At issue was whether Chabad Lubavitch should be allowed to establish a new synagogue in two small, single-family homes it owns on 46th Street in Hollywood Hills. The simple answer is no: The homes don't meet the city's own rules for granting an exception to the zoning code. The houses and lots are too small, and there's not enough room for parking. These are facts, not opinions, and they are the reasons why the Hollywood Community Planning Department recommended against allowing Chabad to open its shul.
That should have been the end of the story. But in Wonderland it was only the beginning.
In May the city's Board of Appeals and Adjustments gave Chabad its exception. As board chairman Ron Ishman explains to Undercurrents, in Hollywood rules aren't really rules. "To me it comes down to common sense," says Ishman. "In most cases the strict enforcement of our city's rules is too harsh. To us that's a real problem."
So the board disregarded the planning department's recommendation and OK'd the temple -- not an unusual scenario, as it turns out. The board disregards staff recommendations 93 percent of the time, according to planning director Jaye Epstein.
Hollywood commissioner Sal Oliveri challenged the board's decision in June, sending the matter to the full city commission last week. It's a quasi-judicial matter, meaning the commission heard testimony and acted more like judges than legislators. That's when things got strange.
On the night after the terrorist attacks in New York City and Washington, 250 people jammed commission chambers. The crowd was about evenly divided between Hollywood Hills residents and temple supporters. Hollywood police chief James Scarberry opened the proceedings with a call for civility and a threat to the indecorous. "I have increased the police presence specifically for this item, and I hope their intervention will not be necessary."
It wasn't, but the room was tense. Both groups cheered like college basketball fans at the Final Four each time their respective side made a point. The sight of sharply dressed Lubavitcher men with peyots (sideburn curls), yarmulkes, and full beards high-fiving one another is one Undercurrents will not soon forget.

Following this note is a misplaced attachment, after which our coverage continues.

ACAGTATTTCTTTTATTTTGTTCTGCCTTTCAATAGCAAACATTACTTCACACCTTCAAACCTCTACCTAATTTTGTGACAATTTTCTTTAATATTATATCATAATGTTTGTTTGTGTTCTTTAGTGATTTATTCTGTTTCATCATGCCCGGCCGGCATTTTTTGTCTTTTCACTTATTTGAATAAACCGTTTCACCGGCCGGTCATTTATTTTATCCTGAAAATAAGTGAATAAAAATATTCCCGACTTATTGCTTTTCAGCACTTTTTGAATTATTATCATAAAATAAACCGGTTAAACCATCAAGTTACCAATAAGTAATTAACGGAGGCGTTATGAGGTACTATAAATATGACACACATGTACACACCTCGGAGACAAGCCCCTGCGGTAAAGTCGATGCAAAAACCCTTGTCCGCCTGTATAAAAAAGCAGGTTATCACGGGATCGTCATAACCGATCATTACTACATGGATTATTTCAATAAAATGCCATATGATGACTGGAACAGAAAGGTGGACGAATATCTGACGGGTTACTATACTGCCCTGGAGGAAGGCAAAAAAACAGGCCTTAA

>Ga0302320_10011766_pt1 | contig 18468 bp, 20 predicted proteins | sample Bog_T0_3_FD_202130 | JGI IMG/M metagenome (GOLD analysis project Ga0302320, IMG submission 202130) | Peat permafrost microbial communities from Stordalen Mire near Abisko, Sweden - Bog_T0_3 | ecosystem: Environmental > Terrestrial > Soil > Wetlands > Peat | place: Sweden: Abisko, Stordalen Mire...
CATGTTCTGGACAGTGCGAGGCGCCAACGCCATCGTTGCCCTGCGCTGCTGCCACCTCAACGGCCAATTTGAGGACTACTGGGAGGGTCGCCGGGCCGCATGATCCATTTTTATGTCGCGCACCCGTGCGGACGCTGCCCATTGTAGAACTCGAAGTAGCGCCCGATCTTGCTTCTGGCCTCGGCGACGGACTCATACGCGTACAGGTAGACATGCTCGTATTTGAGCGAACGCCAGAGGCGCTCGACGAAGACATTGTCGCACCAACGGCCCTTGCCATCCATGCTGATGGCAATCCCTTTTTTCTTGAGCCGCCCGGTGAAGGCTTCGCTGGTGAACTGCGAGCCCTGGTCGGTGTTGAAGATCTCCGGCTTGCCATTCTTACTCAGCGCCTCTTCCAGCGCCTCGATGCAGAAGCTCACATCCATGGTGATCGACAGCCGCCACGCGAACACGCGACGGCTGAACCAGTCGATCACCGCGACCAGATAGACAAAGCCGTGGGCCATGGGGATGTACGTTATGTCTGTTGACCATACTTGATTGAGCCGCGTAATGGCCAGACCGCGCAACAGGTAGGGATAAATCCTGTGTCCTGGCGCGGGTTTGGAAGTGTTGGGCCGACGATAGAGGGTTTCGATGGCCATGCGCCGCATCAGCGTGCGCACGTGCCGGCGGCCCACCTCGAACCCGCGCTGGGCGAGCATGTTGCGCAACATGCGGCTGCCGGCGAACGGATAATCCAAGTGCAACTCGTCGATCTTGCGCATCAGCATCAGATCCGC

Richard Doody, the attorney representing Hollywood's planning department, tried reasoning with the six commissioners on the dais who could vote. (All seven were present, but Oliveri couldn't cast a ballot because he challenged the board of appeals' decision.) "The [zoning] criteria are at issue here," Doody said. "Those are the only things at issue. This is not a First Amendment issue. There is nothing in federal or state law that precludes a city from regulating where a house of worship can go."
But the city commission was having none of that. Keith Wasserstrom wondered why a house wouldn't make a fine temple, because -- he said -- from the street no one would be able to tell it was a temple anyway. Beam Furr suggested that because people learn at temples, perhaps the city should consider it an educational facility. Someone on the dais -- Undercurrents couldn't keep track of the lunacy -- noted that daycare facilities are allowed just about anywhere. The point? There was no point.
Meanwhile Chabad's lawyer, Alan Koslow, kept referring to a mystery zoning rule -- he called it "criteria E" -- that allows commissioners to do whatever they want. Even the city planning director, Epstein, was stumped by that one.
In the back of the room, Hollywood's $50,000-a-year lobbyist, Bernie Friedman, paced like an expectant father. He distributed sign-in cards to Lubavitchers so they could testify before the commission and whispered advice to Koslow, his colleague at the law firm of Becker & Poliakoff.
It is certainly coincidence that time and again, when Friedman would leave the council chambers, a phone on the dais in front of Wasserstrom or Furr would ring. And no doubt it's a fluke that said council members would suddenly have a question for a witness, so Undercurrents won't bother to point that out. And a city lobbyist investing so much time and effort to defeat a recommendation from the city planning department might raise questions in the real world, but down here in the rabbit hole it plays just fine.
For a while Undercurrents was able to maintain a tenuous grip on reality. Then Commissioner Cathy Anderson opened her mouth, and the room began to spin. Anderson, whose thick black glasses dominate her face like the Cheshire Cat's grin, was outraged that Epstein found fault in Chabad's plans yet hadn't voiced objections to halfway houses full of "drug addicts and sex offenders" in other parts of Hollywood. "The city staff has never stepped forward to require that any of these criteria be met for those places," Anderson said.
The Lubavitchers cheered. Epstein wrapped himself in a thin cloak of reality, which in Hollywood is small comfort indeed. "Those places don't require special exceptions," he responded, sounding more than a little perplexed.
At 6:30 a.m., after dozens of public speakers on both sides had vented spleen, the commission voted 5-1 to give the Lubavitchers one year in the houses/temple. After that, their special exception expires, and ostensibly they must clear out. Or apply for a renewal. Neither side clearly won or lost, yet the issue was resolved. Sort of. At least for now. Curiouser and curiouser.